The description above depicts a pre-twentieth century Persian musical garden — an idyllic environment where Persian classical music was played and poets, philosophers, and musicians gathered together to create, to think, and to escape the daily burdens of life. Now, picture this garden again. But this time, picture it in Houma, Louisiana and the player on stage is Dr. Sepehr Saberian.
Sepehr plays the santur, which is the Persian hammer dulcimer. “The [santur’s] foundation is based out of walnut wood,” Sepehr explains. “It is built in a trapezoid shape, and the strings are mounted on top. There are 72 strings — 36 made out of copper or brass and 36 made out of stainless steel.”
While the exact date of the santur’s creation is widely debated, scholars know that it was brought to Europe during the Middle Ages, so it was most likely present in Mesopotamia decades or, more likely, centuries before then. In other words, the santur that Sepehr has nestled in the corner of his home, under a sun-filled window in Houma, reverberates sounds that could have accompanied the words of 13th-century poet Jalal al-Din Rumi (“We rarely hear the inward music, but we’re all dancing to it nevertheless…”), or influenced instruments that nudged their way into Geoffrey Chaucer’s Canterbury Tales (“He kist her swete, and taketh his sautrye, And pleyeth faste, and maketh melodye have possibly heard.”). With nine bridges on one side and nine bridges on the other, the santur resonates 24 notes, or three octaves.
Yet, when the strings are struck with the two wooden mallets (mezrabs) that Sepehr delicately holds looped around his pointer fingers, the vibrating sounds seem to turn the air into a conductor of something much larger than a carrier of octaves, notes, and melodies. For Sepehr, the santur holds a connection to his family and his culture.
He was introduced to the santur by his grandparents. When he was a child, they came to his house with two instruments — a sitar and a santur. The idea was that Sepehr would play one and his mother would play the other. Obviously, we know which instrument Sepehr chose, and even though bundles of years have passed since he was that child first being introduced to the santur, he stills feels a connection to that moment and the encouragement his grandparents offered, and continue to offer him.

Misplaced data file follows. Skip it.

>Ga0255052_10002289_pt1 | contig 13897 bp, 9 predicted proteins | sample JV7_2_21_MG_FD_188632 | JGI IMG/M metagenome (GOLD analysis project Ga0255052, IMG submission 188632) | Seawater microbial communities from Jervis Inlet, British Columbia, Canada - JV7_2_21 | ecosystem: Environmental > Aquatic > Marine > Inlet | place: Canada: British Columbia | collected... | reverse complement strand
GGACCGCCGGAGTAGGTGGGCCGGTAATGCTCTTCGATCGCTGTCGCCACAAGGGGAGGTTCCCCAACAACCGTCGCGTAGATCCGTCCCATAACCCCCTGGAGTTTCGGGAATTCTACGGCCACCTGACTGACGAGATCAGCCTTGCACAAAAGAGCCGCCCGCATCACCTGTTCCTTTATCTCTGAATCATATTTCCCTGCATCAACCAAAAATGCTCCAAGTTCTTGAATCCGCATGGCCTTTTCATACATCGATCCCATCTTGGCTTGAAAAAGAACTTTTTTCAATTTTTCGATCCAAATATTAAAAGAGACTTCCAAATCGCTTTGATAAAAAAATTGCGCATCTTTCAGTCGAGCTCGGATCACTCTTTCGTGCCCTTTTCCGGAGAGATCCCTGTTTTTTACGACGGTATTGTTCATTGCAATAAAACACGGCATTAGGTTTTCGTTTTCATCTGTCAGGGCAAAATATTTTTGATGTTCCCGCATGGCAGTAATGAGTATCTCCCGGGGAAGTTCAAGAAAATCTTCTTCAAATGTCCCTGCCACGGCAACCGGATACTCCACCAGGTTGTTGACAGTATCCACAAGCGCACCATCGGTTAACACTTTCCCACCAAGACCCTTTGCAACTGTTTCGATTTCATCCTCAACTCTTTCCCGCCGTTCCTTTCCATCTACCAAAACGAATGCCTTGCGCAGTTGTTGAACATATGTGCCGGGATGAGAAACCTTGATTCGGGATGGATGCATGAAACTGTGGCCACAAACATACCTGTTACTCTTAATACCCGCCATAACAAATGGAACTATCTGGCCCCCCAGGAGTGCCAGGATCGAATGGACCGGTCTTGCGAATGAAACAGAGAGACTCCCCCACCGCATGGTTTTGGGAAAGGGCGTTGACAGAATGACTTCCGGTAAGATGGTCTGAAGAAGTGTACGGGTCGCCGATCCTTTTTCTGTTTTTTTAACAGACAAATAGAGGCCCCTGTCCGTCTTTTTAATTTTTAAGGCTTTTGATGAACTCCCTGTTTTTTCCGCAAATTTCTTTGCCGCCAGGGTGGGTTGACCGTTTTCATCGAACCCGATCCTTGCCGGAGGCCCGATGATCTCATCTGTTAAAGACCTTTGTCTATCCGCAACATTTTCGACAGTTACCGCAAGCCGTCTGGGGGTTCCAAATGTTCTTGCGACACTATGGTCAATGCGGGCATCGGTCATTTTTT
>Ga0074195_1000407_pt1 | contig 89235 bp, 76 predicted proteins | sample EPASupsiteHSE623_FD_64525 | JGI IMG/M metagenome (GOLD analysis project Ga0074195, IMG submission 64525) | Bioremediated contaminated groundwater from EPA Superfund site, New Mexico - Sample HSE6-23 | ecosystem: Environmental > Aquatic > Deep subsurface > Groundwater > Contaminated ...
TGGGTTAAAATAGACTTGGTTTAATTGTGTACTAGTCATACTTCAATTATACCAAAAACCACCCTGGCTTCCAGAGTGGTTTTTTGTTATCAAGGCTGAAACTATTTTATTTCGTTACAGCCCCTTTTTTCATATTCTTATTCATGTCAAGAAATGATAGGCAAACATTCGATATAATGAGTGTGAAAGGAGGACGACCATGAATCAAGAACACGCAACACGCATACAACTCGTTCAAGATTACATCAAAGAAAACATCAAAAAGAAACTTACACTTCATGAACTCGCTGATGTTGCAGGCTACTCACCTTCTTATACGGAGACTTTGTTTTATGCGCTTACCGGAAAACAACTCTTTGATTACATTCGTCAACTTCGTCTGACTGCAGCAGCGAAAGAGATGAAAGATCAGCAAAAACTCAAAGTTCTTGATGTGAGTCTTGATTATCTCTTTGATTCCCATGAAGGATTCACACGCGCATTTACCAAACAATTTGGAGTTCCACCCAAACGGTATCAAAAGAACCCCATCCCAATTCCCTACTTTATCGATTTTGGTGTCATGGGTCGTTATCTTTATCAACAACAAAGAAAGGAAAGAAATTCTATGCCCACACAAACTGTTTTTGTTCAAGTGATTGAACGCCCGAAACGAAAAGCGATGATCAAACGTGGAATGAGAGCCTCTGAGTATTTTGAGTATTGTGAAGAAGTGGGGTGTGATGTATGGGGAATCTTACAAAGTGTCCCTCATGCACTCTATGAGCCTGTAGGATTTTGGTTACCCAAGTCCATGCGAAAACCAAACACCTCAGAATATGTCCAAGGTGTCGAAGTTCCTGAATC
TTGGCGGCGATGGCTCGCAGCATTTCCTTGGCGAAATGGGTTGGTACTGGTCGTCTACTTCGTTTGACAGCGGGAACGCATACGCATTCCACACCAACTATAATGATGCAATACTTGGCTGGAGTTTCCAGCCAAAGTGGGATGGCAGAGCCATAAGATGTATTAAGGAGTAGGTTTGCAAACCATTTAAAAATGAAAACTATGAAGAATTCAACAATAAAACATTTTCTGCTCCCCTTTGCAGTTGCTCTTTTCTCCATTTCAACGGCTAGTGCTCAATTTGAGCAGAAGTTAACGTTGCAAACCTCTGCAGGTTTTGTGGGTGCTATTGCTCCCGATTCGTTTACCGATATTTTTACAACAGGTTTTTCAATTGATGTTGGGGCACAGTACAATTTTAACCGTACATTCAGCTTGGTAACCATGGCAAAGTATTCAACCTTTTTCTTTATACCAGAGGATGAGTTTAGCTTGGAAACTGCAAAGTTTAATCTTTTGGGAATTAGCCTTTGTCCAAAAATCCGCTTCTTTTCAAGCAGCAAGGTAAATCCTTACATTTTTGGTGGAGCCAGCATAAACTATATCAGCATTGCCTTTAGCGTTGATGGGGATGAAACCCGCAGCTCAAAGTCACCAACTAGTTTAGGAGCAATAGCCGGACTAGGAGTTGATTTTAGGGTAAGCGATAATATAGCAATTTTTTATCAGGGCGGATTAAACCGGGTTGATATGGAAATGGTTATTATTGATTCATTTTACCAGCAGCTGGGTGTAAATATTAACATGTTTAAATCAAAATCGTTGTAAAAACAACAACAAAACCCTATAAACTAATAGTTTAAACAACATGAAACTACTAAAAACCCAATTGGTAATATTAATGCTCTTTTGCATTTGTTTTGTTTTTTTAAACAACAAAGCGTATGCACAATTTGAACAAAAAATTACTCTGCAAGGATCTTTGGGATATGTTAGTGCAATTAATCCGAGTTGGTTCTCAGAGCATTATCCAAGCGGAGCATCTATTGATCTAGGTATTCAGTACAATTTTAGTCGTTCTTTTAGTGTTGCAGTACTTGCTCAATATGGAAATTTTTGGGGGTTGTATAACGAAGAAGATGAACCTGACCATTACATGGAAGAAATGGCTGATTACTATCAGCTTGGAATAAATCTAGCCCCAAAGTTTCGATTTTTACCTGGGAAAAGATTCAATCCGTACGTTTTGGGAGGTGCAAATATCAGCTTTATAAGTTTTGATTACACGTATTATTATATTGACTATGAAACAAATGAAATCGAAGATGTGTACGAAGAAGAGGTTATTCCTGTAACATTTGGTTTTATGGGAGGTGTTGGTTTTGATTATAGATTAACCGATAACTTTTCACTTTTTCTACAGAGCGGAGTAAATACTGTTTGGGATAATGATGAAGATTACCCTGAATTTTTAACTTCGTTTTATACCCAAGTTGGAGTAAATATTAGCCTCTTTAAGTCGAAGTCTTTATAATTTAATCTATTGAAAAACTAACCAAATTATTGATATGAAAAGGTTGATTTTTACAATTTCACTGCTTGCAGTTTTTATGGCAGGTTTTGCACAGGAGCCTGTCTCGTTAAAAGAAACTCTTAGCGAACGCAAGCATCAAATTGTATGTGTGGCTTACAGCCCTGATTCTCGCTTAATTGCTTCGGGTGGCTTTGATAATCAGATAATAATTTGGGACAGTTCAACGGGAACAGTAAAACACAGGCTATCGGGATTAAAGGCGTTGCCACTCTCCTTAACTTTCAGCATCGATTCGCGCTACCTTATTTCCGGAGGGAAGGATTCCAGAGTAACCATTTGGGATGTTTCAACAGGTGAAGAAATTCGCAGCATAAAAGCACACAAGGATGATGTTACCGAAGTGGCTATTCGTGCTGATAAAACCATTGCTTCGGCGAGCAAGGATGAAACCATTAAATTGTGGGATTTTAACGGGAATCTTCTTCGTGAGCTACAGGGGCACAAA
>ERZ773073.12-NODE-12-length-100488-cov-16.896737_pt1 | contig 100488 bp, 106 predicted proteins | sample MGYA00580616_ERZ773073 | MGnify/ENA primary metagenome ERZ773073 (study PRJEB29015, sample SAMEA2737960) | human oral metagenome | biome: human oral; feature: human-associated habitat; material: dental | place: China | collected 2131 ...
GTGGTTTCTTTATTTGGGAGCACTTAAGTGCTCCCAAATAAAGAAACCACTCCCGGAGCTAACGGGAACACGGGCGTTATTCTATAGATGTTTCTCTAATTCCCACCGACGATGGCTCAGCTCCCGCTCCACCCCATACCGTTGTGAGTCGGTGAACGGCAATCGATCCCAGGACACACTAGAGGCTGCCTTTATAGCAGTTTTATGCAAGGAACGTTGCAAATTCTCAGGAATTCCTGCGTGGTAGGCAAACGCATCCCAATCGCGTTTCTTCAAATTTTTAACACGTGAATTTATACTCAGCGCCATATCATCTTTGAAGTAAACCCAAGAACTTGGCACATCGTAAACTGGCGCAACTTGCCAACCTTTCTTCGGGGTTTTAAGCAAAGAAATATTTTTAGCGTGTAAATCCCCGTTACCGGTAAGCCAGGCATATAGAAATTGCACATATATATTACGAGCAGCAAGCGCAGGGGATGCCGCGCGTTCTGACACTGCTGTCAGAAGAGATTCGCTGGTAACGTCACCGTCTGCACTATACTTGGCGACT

With undergraduate school leading to medical school, which then led Sepehr to a fellowship in cardiology, he has moved from continent-to-continent; country-to-country; state-to-state; and town-to-town, but he’s brought this piece of home with him on every journey. As he says, “I feel like at every transition [in life] I move further away from where my family is in Canada. This instrument is my one piece that connects me to that culture, which I value so much.” These intimate connections hinged together through music is what scholar Ameneh Youssefzadeh, from his book, The Other Classical Musics, researched and surfaced about Persian concerts and gatherings. As Youssefzadeh says, “…until the twentieth century most classical music was performed in private gatherings – for small circles of connoisseurs…for family and friends, or in festivities including poetry recitation: the public concert was essentially a Western phenomenon.”
The rooted intentions surrounding musical gatherings, and eventually concerts, were about existing in an enclave where separations were minimized and connections were sparked and fostered. With all the schisms that separate and divide humans, we are universally drawn to music. “With regards to music, historically,” Sepehr says, “the past offered times when music and musicians were more nurtured and possibly more accepted. They held higher places in society,” which of course allowed these musicians to hone their skills, their craft, and their creativity, and then they would share their creations with all who wanted to listen. “Through those environments where you had the geniuses come forward,” Sepehr says “…your Mozart or Beethoven transcended, and the music they created is so timeless.”
Perhaps this ability to traverse time and speak into what was past, what is present, and what will be the future is what allows listeners to transcend their own experiences when they hear or play music. For Sepehr, there are absolutely times when he gets “lost” in his playing. But, he doesn’t think that feeling and connection he experiences when playing the santur is unique to him. “I have a friend who felt the same way about a soccer ball,” he says with a smile. For Sepehr, “It’s a function of connection, devotion, interest, and concentration.”
With this devotion to the santur, I had to ask if Sepehr every thought about or thinks about playing another instrument. With a glow coming to his eye, he enthusiastically responds with a strong, “Yes.” As he says, “It depends on what I’m listening to in that moment. On the way here, I was listening to an Italian baroque composer, Marcello. I was listening to an oboe concerto that I’m very fond of. So, today, I want to play the oboe. The day before, I might have wanted to play the piano.” With a smile that maybe he had when he first laid eyes on the santur, Sepehr says, “I’d like to play everything, if I could.”
In that way, Sepehr could create a garden of music, and it could basque in the sunlight among the waving and rustling grasses of Houma, Louisiana, or go with him wherever his next journey may lead.
(A song on the santur, played by Dr. Sepehr Saberian)